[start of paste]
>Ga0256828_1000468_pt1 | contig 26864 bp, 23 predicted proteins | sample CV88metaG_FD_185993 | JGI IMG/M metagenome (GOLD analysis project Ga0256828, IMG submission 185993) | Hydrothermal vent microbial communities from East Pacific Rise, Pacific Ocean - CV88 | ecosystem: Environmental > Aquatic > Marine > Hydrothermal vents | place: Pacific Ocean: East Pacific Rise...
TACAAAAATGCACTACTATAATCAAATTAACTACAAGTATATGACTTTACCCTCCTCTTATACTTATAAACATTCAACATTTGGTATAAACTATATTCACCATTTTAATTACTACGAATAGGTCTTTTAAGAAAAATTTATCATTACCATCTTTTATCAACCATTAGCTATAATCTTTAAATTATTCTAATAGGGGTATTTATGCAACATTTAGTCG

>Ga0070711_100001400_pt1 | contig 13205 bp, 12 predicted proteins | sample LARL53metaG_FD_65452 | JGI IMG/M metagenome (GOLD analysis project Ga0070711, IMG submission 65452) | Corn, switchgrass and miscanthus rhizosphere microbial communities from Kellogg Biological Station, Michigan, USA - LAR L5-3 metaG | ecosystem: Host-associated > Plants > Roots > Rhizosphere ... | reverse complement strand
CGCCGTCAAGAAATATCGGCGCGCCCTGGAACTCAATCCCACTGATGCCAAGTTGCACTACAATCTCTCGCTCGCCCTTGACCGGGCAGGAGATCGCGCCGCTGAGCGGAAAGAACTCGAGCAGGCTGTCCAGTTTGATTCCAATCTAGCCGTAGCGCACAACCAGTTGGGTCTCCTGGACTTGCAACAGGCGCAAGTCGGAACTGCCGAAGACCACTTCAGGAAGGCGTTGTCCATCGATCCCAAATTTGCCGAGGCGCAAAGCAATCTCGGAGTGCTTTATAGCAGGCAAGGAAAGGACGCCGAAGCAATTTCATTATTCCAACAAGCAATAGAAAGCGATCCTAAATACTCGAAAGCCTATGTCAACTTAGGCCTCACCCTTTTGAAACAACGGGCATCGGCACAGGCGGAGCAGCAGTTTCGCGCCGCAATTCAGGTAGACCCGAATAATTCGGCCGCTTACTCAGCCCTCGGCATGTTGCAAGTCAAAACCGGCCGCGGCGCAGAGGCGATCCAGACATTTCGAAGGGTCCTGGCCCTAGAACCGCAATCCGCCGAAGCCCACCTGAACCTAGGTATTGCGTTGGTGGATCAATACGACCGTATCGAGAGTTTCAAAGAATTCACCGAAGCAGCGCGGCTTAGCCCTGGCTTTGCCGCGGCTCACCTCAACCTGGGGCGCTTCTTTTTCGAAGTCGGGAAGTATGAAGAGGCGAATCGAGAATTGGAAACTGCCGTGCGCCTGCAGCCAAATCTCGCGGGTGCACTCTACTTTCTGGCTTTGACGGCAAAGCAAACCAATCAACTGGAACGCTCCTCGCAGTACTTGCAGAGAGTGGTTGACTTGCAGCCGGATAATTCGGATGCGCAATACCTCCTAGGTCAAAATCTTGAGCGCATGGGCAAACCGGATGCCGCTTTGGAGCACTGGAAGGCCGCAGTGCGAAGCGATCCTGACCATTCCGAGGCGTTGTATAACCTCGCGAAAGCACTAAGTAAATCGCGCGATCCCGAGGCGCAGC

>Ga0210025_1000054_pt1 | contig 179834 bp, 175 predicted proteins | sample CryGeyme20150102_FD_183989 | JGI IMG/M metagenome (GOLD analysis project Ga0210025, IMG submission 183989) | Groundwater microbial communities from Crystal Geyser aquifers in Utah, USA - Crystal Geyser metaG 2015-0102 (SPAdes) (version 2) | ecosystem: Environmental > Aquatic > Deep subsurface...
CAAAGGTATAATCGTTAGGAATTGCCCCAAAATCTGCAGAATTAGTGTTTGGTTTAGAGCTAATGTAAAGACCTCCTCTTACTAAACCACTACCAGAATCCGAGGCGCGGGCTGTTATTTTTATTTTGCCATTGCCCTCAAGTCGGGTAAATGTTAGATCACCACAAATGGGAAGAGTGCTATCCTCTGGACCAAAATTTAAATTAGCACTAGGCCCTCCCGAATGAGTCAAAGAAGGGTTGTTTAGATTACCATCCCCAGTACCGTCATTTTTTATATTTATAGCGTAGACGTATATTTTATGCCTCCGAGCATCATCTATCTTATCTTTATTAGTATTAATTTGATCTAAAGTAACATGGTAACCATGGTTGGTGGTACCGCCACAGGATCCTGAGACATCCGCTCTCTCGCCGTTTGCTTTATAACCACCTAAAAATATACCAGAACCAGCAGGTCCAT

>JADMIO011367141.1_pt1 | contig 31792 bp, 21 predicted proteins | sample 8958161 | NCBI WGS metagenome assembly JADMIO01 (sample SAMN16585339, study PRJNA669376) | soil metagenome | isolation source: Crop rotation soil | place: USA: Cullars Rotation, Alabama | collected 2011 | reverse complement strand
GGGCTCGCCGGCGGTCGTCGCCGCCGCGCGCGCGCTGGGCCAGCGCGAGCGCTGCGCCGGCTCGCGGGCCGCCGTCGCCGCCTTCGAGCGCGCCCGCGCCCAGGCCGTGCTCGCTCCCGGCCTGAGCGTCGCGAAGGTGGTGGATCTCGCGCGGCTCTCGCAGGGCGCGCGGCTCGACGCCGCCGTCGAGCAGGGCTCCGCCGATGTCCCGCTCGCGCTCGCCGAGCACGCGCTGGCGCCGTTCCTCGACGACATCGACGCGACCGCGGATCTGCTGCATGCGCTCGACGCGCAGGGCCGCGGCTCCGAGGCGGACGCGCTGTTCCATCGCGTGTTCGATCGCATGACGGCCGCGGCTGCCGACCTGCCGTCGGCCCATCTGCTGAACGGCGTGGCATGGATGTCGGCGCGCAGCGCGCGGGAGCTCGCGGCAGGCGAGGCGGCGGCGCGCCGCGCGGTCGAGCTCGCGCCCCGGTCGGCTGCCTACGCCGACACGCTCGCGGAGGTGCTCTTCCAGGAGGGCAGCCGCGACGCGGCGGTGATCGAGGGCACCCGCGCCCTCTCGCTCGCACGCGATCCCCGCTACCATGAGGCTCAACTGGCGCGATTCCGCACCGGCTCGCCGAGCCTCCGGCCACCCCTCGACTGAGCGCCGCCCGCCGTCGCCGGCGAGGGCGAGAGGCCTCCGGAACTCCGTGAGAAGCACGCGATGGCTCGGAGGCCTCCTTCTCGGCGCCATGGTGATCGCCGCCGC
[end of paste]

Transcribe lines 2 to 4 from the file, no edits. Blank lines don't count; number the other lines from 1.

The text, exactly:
TACAAAAATGCACTACTATAATCAAATTAACTACAAGTATATGACTTTACCCTCCTCTTATACTTATAAACATTCAACATTTGGTATAAACTATATTCACCATTTTAATTACTACGAATAGGTCTTTTAAGAAAAATTTATCATTACCATCTTTTATCAACCATTAGCTATAATCTTTAAATTATTCTAATAGGGGTATTTATGCAACATTTAGTCG

>Ga0070711_100001400_pt1 | contig 13205 bp, 12 predicted proteins | sample LARL53metaG_FD_65452 | JGI IMG/M metagenome (GOLD analysis project Ga0070711, IMG submission 65452) | Corn, switchgrass and miscanthus rhizosphere microbial communities from Kellogg Biological Station, Michigan, USA - LAR L5-3 metaG | ecosystem: Host-associated > Plants > Roots > Rhizosphere ... | reverse complement strand
CGCCGTCAAGAAATATCGGCGCGCCCTGGAACTCAATCCCACTGATGCCAAGTTGCACTACAATCTCTCGCTCGCCCTTGACCGGGCAGGAGATCGCGCCGCTGAGCGGAAAGAACTCGAGCAGGCTGTCCAGTTTGATTCCAATCTAGCCGTAGCGCACAACCAGTTGGGTCTCCTGGACTTGCAACAGGCGCAAGTCGGAACTGCCGAAGACCACTTCAGGAAGGCGTTGTCCATCGATCCCAAATTTGCCGAGGCGCAAAGCAATCTCGGAGTGCTTTATAGCAGGCAAGGAAAGGACGCCGAAGCAATTTCATTATTCCAACAAGCAATAGAAAGCGATCCTAAATACTCGAAAGCCTATGTCAACTTAGGCCTCACCCTTTTGAAACAACGGGCATCGGCACAGGCGGAGCAGCAGTTTCGCGCCGCAATTCAGGTAGACCCGAATAATTCGGCCGCTTACTCAGCCCTCGGCATGTTGCAAGTCAAAACCGGCCGCGGCGCAGAGGCGATCCAGACATTTCGAAGGGTCCTGGCCCTAGAACCGCAATCCGCCGAAGCCCACCTGAACCTAGGTATTGCGTTGGTGGATCAATACGACCGTATCGAGAGTTTCAAAGAATTCACCGAAGCAGCGCGGCTTAGCCCTGGCTTTGCCGCGGCTCACCTCAACCTGGGGCGCTTCTTTTTCGAAGTCGGGAAGTATGAAGAGGCGAATCGAGAATTGGAAACTGCCGTGCGCCTGCAGCCAAATCTCGCGGGTGCACTCTACTTTCTGGCTTTGACGGCAAAGCAAACCAATCAACTGGAACGCTCCTCGCAGTACTTGCAGAGAGTGGTTGACTTGCAGCCGGATAATTCGGATGCGCAATACCTCCTAGGTCAAAATCTTGAGCGCATGGGCAAACCGGATGCCGCTTTGGAGCACTGGAAGGCCGCAGTGCGAAGCGATCCTGACCATTCCGAGGCGTTGTATAACCTCGCGAAAGCACTAAGTAAATCGCGCGATCCCGAGGCGCAGC